Our Ancient Capital (14) - Legends, Charms, and Superstitions of Ireland

Dublin Quays are likewise illustrated by great names. On Usher's Quay may still be seen the once magnificent Moira House; the princely residence of Lord Moira, afterwards Marquis of Hastings, Governor-General of India. A hundred years ago it was the Holland House of Dublin, sparkling with all the wit, splendour, rank, and influence of the metropolis. The decorations were unsurpassed in the kingdom for beauty and grandeur. The very windows were inlaid with mother-o'-pearl.

After the Union, the family in disgust quitted Ireland; Moira house was left tenantless for some years, and then finally was sold for the use of the pauper poor of Dublin. The decorations were removed, the beautiful gardens turned into offices, the upper story of the edifice was taken off, and the entire building pauperized as much as possible to suit its inmates and its title—"The Mendicity."

In the good old times the Lord Mayor treated the Lord-Lieutenant to a new play every Christmas, when the Corporation acted Mysteries upon the stage in Hoggin Green, where the College now stands. The Mysteries were on various subjects. In one, the tailors had orders to find Pilate and his wife clothed accordingly; the butchers were to supply the tormentors; the mariners and vintners represented Noah. At that period the Lord-Lieutenants held their court at Kilmainham, or Thomas Court, for Dublin Castle was not made a viceregal residence until the reign of Elizabeth. The parliaments, too, were ambulatory. Sometimes they met in the great aisle of Christ Church, that venerable edifice whose echoes have been destined to give back such conflicting sounds. What changes in its ritual and its worshippers! What scenes have passed before its high altar since first erected by the Danish bishop, whose body, in pallium and mitre, lay exposed to view but a few years since, after a sleep of eight hundred years. Irish kings and Norman conquerors have trod the aisles. There Roderick was inaugurated, the last king of Ireland; there Strongbow sleeps, first of the Norman conquerors, and, until the middle of the last century, all payments were made at his tomb, as if in him alone, living or dead, the citizens had their strength; there Lambert Simnel was crowned with a crown taken from the head of the Virgin Mary; there Cromwell worshipped before he went forth to devastate; there the last Stuart knelt in prayer before he threw the last stake at the Boyne for an empire; and there William of Nassau knelt in gratitude for the victory, with the crown upon his head, forgotten by James in his ignominous flight.

And how many rituals have risen up to heaven from that ancient altar, each anathema maranatha to the other—the solemn chants of the early church; the gorgeous ritual of the mass; in Elizabeth's time, the simple liturgy of the English Church in the English tongue; this, too, was prohibited in its turn, and for ten years the Puritans wailed and howled against kings and liturgies in the ancient edifice; there the funeral oration for the death of Cromwell was pronounced, entitled, "Threni Hibernici, or Ireland sympathizing with England for the loss of their Josiah (Oliver Cromwell)." Once again rose the incense of the mass while King James was amongst us; but William quenched the lights on the altar, and established once more the English Liturgy in its simplicity and beauty. But so little, during all these changes, had the Irish to do with the cathedral of their capital, that by an Act passed in 1380 no Irishman was permitted to hold in it any situation or office; and so strictly was the law enforced, that Sir John Stevenson was the first Irishman admitted, as even vicar-choral.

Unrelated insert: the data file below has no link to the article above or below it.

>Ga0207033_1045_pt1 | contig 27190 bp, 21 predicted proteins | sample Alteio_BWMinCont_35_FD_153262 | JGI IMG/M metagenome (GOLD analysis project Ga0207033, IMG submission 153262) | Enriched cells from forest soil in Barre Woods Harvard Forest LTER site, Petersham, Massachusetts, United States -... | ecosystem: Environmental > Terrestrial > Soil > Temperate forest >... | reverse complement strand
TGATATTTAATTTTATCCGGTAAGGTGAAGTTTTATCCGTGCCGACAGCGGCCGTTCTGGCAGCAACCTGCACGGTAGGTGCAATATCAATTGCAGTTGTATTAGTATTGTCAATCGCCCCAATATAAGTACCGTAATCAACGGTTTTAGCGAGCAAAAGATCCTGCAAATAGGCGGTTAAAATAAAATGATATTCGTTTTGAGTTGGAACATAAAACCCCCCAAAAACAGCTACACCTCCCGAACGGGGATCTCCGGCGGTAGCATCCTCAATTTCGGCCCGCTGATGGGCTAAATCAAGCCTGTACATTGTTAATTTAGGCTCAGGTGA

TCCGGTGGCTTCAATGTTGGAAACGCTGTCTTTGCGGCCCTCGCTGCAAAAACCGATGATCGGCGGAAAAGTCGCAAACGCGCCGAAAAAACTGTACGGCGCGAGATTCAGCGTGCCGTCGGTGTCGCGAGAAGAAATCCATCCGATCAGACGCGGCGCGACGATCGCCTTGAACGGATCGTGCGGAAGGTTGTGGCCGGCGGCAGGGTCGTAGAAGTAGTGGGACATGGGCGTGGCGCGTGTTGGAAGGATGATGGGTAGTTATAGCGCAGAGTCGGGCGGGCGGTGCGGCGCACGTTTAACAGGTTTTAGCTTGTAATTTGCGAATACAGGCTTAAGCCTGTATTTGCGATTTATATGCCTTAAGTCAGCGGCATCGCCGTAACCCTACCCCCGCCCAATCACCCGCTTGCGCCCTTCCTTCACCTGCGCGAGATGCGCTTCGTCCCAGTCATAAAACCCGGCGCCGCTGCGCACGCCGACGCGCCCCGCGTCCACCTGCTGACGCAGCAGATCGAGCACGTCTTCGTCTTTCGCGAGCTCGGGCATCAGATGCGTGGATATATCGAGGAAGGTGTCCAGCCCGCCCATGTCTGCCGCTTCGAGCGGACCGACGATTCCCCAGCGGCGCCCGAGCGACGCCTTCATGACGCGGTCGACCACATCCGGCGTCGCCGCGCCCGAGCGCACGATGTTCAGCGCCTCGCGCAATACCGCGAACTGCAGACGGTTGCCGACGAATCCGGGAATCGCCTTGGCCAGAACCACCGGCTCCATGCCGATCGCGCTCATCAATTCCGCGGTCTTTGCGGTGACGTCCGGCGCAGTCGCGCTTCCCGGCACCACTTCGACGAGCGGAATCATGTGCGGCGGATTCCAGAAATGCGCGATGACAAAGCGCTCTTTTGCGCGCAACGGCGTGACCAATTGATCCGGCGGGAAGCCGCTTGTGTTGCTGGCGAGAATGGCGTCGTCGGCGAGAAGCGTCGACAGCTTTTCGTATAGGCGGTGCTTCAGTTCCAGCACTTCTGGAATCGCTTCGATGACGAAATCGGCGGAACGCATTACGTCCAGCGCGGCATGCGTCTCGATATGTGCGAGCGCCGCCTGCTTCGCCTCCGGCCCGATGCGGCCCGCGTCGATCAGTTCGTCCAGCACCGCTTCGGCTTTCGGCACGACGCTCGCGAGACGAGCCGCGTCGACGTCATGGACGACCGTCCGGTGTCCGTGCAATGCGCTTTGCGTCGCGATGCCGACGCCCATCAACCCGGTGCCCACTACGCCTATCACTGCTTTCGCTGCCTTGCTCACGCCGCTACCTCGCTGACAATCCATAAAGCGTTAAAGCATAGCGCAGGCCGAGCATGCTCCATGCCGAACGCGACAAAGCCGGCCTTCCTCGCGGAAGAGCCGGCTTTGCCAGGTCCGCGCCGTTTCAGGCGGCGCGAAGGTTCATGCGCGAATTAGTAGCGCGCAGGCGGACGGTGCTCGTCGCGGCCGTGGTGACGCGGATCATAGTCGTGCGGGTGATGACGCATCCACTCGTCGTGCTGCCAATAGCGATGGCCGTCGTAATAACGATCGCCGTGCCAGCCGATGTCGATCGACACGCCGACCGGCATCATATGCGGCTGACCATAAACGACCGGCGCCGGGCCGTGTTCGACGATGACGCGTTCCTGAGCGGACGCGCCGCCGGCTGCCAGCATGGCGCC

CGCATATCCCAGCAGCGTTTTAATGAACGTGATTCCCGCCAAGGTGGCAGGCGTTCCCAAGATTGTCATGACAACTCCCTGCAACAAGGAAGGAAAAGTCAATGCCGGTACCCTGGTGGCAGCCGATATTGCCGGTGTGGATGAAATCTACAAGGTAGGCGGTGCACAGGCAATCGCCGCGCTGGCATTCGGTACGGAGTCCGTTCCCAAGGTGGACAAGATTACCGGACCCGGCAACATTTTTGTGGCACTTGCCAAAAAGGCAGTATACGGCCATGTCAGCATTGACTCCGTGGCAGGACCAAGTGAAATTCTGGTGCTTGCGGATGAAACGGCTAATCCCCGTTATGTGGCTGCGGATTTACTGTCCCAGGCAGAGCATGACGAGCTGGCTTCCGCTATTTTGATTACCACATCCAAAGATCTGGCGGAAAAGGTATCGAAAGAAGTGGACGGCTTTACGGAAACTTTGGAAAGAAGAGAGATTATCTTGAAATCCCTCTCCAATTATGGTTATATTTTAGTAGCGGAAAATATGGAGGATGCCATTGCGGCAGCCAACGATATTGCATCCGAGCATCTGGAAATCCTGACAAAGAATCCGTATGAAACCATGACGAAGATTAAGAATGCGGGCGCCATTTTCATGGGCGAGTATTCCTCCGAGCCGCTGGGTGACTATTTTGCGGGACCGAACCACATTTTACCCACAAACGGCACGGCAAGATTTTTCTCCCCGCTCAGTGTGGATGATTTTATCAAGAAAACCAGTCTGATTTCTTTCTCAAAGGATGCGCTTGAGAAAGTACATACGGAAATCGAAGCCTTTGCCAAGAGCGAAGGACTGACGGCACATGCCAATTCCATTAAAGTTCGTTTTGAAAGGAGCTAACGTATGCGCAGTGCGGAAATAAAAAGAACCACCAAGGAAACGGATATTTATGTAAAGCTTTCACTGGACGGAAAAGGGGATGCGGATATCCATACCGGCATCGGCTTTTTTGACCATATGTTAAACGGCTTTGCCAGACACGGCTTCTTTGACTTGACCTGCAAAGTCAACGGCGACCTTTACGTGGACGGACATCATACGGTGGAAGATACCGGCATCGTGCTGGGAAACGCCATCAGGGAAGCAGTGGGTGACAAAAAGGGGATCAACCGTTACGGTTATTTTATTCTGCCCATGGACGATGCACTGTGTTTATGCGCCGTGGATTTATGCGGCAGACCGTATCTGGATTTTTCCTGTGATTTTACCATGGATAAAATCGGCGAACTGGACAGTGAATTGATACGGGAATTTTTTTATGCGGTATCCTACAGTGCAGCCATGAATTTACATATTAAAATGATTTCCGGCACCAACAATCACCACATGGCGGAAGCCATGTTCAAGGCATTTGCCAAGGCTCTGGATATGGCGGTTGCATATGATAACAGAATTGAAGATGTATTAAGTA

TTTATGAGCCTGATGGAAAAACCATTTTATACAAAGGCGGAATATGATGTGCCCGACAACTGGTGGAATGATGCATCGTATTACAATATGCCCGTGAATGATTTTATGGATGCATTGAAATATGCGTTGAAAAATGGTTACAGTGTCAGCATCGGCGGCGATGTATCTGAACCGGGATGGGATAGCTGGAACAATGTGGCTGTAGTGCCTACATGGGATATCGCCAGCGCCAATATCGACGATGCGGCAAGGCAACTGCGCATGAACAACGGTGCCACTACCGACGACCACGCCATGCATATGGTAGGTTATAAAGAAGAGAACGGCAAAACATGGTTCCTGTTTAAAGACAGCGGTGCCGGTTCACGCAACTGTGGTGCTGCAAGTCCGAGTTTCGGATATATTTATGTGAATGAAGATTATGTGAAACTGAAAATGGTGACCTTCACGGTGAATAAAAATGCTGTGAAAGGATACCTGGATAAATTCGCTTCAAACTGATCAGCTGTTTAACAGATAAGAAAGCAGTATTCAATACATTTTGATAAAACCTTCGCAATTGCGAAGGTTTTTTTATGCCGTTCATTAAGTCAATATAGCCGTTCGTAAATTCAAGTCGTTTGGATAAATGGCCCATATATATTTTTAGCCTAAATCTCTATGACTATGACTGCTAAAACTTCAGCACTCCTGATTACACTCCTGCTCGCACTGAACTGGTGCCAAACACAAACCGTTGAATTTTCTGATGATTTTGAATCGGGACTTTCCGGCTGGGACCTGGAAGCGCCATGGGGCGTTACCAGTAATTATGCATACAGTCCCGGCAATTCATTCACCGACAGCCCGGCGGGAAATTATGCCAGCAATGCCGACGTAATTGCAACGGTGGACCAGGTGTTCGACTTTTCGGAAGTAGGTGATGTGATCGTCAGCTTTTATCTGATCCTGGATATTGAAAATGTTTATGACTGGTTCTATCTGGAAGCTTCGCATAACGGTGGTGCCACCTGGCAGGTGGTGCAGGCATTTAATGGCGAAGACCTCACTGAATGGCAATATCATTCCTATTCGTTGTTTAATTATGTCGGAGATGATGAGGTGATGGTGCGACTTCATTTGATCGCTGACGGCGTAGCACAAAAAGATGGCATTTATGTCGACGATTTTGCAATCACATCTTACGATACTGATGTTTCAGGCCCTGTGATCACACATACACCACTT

Many are the themes of interest to be found in Mr. Gilbert's "History of Dublin," concerning those ancient times when Sackville Street was a marsh, Merrion Square an exhausted quarry, the undulations so beautiful in its present verdant state being but the accident of excavation; when St. Stephen's Green, with its ten fine Irish acres, was a compound of meadow, quagmire, and ditch; when Mountjoy Square was a howling wilderness, and North Georges Street and Summer Hill were far away in the country, and when the Danes, rudely expelled by Norman swords from the south of the Liffey, were stealing over the river to found a settlement on the north side.

Our fathers have told us of Dublin in later times, before the Union, when a hundred lords and two hundred commoners enriched and enlivened our city with their wealth and magnificence. Dublin was then at the summit of its glory; but when the colonists sold their parliament to England, and the Lords and Commons vanished, and their mansions became hospitals and poor-houses, and all wealth, power, influence, and magnificence were transferred to the loved mother country, then the "City of the Dark Water" sank into very pitiable insignificance. The proud Norman spirit of independence was broken at last, and there was no great principle to replace it. Having no large sympathies with the Irish nation, no idea of country, nationality, or any other grand word by which is expressed the resolve of self-reliant men to be self-governed, the colonists became petty, paltry, and selfish in aim; imitative in manners and feelings; apathetic, even antagonistic to all national advance; bound to England by helpless fear and servile hope; content so as they could rest under her great shadow, secure from the mysterious horrors of Popery, preserved in the blessing of a church establishment, and allowed to worship even the shadow of transcendent Majesty. Then Dublin ambition was satisfied and happy; for there is no word so instinctively abhorrent, so invincibly opposed to all the prejudices of Dublin society, as patriotism.